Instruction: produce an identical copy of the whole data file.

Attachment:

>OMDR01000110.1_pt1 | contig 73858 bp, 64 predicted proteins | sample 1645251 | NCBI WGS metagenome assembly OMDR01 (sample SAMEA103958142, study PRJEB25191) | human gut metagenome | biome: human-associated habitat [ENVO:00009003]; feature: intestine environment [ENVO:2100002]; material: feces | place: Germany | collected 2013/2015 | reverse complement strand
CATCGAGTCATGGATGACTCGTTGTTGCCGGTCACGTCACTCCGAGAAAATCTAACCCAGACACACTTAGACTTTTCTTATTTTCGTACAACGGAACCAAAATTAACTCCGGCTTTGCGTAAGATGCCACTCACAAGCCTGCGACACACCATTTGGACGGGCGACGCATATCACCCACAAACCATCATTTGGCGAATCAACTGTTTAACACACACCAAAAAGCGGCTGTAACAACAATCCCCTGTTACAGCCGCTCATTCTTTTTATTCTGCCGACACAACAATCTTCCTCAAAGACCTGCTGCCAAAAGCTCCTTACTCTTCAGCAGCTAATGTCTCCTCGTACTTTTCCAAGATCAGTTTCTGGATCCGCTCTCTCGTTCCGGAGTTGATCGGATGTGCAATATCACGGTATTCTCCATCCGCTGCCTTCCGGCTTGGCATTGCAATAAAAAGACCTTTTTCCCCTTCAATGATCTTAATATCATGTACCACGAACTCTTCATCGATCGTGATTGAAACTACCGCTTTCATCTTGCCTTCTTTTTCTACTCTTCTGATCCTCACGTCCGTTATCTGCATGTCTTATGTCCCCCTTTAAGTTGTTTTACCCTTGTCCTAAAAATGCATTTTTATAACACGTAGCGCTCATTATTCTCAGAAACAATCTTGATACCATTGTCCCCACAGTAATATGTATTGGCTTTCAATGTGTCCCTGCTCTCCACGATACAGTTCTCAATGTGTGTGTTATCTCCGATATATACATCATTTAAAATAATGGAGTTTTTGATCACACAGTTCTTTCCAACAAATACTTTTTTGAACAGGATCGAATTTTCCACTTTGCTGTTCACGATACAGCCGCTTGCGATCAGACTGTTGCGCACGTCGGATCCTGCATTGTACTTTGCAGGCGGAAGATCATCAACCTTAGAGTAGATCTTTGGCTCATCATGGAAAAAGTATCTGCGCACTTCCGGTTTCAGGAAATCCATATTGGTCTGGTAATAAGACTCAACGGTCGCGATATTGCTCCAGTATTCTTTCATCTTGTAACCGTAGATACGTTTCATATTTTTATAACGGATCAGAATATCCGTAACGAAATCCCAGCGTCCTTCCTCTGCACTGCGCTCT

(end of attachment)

>OMDR01000110.1_pt1 | contig 73858 bp, 64 predicted proteins | sample 1645251 | NCBI WGS metagenome assembly OMDR01 (sample SAMEA103958142, study PRJEB25191) | human gut metagenome | biome: human-associated habitat [ENVO:00009003]; feature: intestine environment [ENVO:2100002]; material: feces | place: Germany | collected 2013/2015 | reverse complement strand
CATCGAGTCATGGATGACTCGTTGTTGCCGGTCACGTCACTCCGAGAAAATCTAACCCAGACACACTTAGACTTTTCTTATTTTCGTACAACGGAACCAAAATTAACTCCGGCTTTGCGTAAGATGCCACTCACAAGCCTGCGACACACCATTTGGACGGGCGACGCATATCACCCACAAACCATCATTTGGCGAATCAACTGTTTAACACACACCAAAAAGCGGCTGTAACAACAATCCCCTGTTACAGCCGCTCATTCTTTTTATTCTGCCGACACAACAATCTTCCTCAAAGACCTGCTGCCAAAAGCTCCTTACTCTTCAGCAGCTAATGTCTCCTCGTACTTTTCCAAGATCAGTTTCTGGATCCGCTCTCTCGTTCCGGAGTTGATCGGATGTGCAATATCACGGTATTCTCCATCCGCTGCCTTCCGGCTTGGCATTGCAATAAAAAGACCTTTTTCCCCTTCAATGATCTTAATATCATGTACCACGAACTCTTCATCGATCGTGATTGAAACTACCGCTTTCATCTTGCCTTCTTTTTCTACTCTTCTGATCCTCACGTCCGTTATCTGCATGTCTTATGTCCCCCTTTAAGTTGTTTTACCCTTGTCCTAAAAATGCATTTTTATAACACGTAGCGCTCATTATTCTCAGAAACAATCTTGATACCATTGTCCCCACAGTAATATGTATTGGCTTTCAATGTGTCCCTGCTCTCCACGATACAGTTCTCAATGTGTGTGTTATCTCCGATATATACATCATTTAAAATAATGGAGTTTTTGATCACACAGTTCTTTCCAACAAATACTTTTTTGAACAGGATCGAATTTTCCACTTTGCTGTTCACGATACAGCCGCTTGCGATCAGACTGTTGCGCACGTCGGATCCTGCATTGTACTTTGCAGGCGGAAGATCATCAACCTTAGAGTAGATCTTTGGCTCATCATGGAAAAAGTATCTGCGCACTTCCGGTTTCAGGAAATCCATATTGGTCTGGTAATAAGACTCAACGGTCGCGATATTGCTCCAGTATTCTTTCATCTTGTAACCGTAGATACGTTTCATATTTTTATAACGGATCAGAATATCCGTAACGAAATCCCAGCGTCCTTCCTCTGCACTGCGCTCT